The overall objective of this R21 application is to explore the role of ankyrin-repeat SOCS-box containing protein 2 (Asb2) in the regulation of CD4 helper T cell differentiation. Our previous studies have shown that the Asb2 gene is transcriptionally activated by Notch signaling and Asb2 mediates Notch-induced protein ubiquitination through bridging the formation of dimeric E3 ubiquitin ligase complexes. Asb2 promotes the degradation a large number of proteins including some related to T helper cell differentiation. Interestingly, genome-wide studies have revealed that Asb2 is highly expressed in Th2 cells and repressed in Treg cells. The interesting pattern of expression suggests a potential role for Asb2 in helper T cell differentiation. We hypothesize: (1) Asb2 is crucial for T2 differentiation and maintenance of Th2 lineage fate;(2) Asb2 favors T effector cell fates while suppressing Treg differentiation and destabilizing Treg identifies. We have already generated mouse models in which gain or loss of Asb2 function can be achieved via Cre- mediated recombination. These animal models will be used to test these hypotheses in two aims.
Aim1 will explore the role of Asb2 in Th2 differentiation and the stability of the Th2 fate. We will use Asb2 knockout mice to test if loss of Asb2 impairs Th2 differentiation in vitro or destabilizes the Th2 fate when switched to polarizing conditions for Th1, Th17 or Treg. We will then evaluate the role of Asb2 in Th2 responses in vivo by immunizing wild type and Asb2-/- mice with a parasite antigen, the soluble egg antigen (SEA) from Schistosoma mansoni or with OVA in alum. Th2 cytokine secretion and Th2-dependent Ig production in immunized mice will be measured.
Aim2 will explore the role of Asb2 in suppressing Treg differentiation. We will ectopically express Asb2 from the ROSA26 promoter in na?ve T cells and test if Asb2 can block iTreg differentiation in vitro or if Asb2 potentiates the conversion of Treg cells into Th1, Th2 and Th17 lineages. We will also examine Treg differentiation in vivo in Asb2-expressing mice and assess the ability of Asb2- expressing bone marrow to rescue the immune disorder caused by Foxp3-deficient scurfy bone marrow transplanted into RAG1 deficient hosts. Finding from these studies will provide an initial evaluation concerning the role of Asb2 in T helper cell differentiation and lay the ground work for a full-blown in-depth investigation. This line of investigation examines the regulation of T helper cell differentiation from a unique perspective, namely ubiquitin-mediated degradation of regulators of the differentiation. Fresh ideas will likely emerge from these studies that will be o therapeutic value in the contest of immunity and autoimmunity.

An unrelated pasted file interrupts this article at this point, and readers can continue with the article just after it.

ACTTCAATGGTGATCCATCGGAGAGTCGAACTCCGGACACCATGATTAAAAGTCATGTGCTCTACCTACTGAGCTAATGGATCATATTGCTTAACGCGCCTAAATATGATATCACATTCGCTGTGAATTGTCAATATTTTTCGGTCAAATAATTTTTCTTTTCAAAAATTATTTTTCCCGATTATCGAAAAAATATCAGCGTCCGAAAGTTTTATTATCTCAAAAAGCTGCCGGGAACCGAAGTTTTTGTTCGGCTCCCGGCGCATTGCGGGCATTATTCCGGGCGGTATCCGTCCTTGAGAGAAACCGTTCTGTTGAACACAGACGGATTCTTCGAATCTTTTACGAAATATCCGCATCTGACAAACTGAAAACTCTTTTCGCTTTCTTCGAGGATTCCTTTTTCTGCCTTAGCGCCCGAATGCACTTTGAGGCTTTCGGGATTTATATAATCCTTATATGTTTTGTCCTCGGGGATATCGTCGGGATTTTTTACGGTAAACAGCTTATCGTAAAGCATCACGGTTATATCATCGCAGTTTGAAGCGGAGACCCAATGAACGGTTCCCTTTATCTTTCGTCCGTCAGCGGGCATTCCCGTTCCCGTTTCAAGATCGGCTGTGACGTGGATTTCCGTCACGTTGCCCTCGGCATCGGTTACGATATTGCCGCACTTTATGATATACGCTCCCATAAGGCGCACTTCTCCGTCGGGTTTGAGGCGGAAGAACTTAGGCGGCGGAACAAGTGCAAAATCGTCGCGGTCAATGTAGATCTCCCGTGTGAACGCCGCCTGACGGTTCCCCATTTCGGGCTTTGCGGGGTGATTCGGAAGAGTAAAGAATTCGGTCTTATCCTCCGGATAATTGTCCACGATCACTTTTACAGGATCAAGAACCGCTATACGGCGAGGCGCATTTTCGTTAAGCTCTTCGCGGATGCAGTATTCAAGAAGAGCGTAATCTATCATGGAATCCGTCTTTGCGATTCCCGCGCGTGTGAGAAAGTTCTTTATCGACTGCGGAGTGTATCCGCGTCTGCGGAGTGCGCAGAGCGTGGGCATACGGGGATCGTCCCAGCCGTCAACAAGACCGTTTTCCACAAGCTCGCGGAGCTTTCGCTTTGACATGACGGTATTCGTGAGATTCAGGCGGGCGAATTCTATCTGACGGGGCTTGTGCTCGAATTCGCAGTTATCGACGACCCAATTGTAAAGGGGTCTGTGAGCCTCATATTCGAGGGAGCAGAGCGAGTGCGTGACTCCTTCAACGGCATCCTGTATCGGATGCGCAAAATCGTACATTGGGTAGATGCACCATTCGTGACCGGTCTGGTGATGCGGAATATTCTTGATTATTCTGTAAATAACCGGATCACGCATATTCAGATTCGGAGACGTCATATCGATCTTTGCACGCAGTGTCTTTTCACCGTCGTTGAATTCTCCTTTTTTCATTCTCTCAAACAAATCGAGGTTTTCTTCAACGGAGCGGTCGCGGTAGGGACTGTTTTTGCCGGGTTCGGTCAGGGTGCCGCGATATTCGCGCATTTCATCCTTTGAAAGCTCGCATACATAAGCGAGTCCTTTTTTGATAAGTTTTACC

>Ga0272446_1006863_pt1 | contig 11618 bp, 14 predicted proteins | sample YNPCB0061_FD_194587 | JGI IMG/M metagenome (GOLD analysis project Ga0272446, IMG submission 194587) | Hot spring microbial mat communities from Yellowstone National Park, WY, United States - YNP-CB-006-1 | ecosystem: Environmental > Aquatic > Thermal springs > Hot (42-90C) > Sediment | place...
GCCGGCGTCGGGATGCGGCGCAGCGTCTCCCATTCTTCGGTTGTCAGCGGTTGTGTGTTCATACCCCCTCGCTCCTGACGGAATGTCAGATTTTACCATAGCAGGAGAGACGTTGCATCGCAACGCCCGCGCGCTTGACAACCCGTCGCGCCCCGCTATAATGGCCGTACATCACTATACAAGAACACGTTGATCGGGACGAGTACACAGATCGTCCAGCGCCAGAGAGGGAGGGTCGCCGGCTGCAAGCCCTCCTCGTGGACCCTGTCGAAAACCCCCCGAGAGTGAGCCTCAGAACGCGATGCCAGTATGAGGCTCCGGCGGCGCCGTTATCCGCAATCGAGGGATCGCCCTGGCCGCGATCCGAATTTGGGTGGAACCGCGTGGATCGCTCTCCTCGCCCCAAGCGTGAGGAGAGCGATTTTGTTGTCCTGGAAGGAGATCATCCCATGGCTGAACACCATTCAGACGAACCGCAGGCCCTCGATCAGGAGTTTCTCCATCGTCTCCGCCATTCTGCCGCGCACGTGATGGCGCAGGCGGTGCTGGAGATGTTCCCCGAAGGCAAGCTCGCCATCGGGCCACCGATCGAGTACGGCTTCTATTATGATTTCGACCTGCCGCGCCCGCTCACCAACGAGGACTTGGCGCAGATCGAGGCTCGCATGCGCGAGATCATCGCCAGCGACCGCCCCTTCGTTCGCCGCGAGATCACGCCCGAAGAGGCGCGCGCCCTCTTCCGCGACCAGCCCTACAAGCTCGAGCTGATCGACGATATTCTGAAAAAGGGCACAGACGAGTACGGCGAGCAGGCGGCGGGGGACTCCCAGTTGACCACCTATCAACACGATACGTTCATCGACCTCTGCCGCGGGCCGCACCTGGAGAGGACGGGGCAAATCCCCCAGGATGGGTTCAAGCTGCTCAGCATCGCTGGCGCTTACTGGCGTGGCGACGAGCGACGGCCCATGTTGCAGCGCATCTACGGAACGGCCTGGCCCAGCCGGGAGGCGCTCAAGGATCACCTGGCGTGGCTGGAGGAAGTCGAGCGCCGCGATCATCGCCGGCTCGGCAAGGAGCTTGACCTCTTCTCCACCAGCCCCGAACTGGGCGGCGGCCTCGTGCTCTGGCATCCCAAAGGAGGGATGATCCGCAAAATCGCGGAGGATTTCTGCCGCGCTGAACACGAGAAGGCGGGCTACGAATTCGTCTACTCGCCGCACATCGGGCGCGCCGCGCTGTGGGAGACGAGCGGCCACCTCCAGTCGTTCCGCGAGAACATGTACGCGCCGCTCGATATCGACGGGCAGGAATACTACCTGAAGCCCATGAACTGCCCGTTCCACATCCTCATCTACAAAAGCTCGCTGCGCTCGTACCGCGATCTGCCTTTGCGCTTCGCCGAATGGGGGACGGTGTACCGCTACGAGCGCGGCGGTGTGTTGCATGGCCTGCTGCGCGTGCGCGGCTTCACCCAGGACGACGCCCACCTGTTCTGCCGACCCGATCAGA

Public Health Relevance

The different types of T cells have to exist in harmony to ensure the body to mount proper defense against bacterial, viral and parasite infections. Dysregulation of the T cell reactions leads to asthma, inflammatory bowel diseases and multiple sclerosis. This study intends to examine a new mechanism that controls a fine balance of different T cell subsets.

National Institute of Health (NIH)
National Institute of Allergy and Infectious Diseases (NIAID)
Exploratory/Developmental Grants (R21)
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Cellular and Molecular Immunology - B Study Section (CMIB)
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Quill, Helen R
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Oklahoma Medical Research Foundation
Oklahoma City
United States
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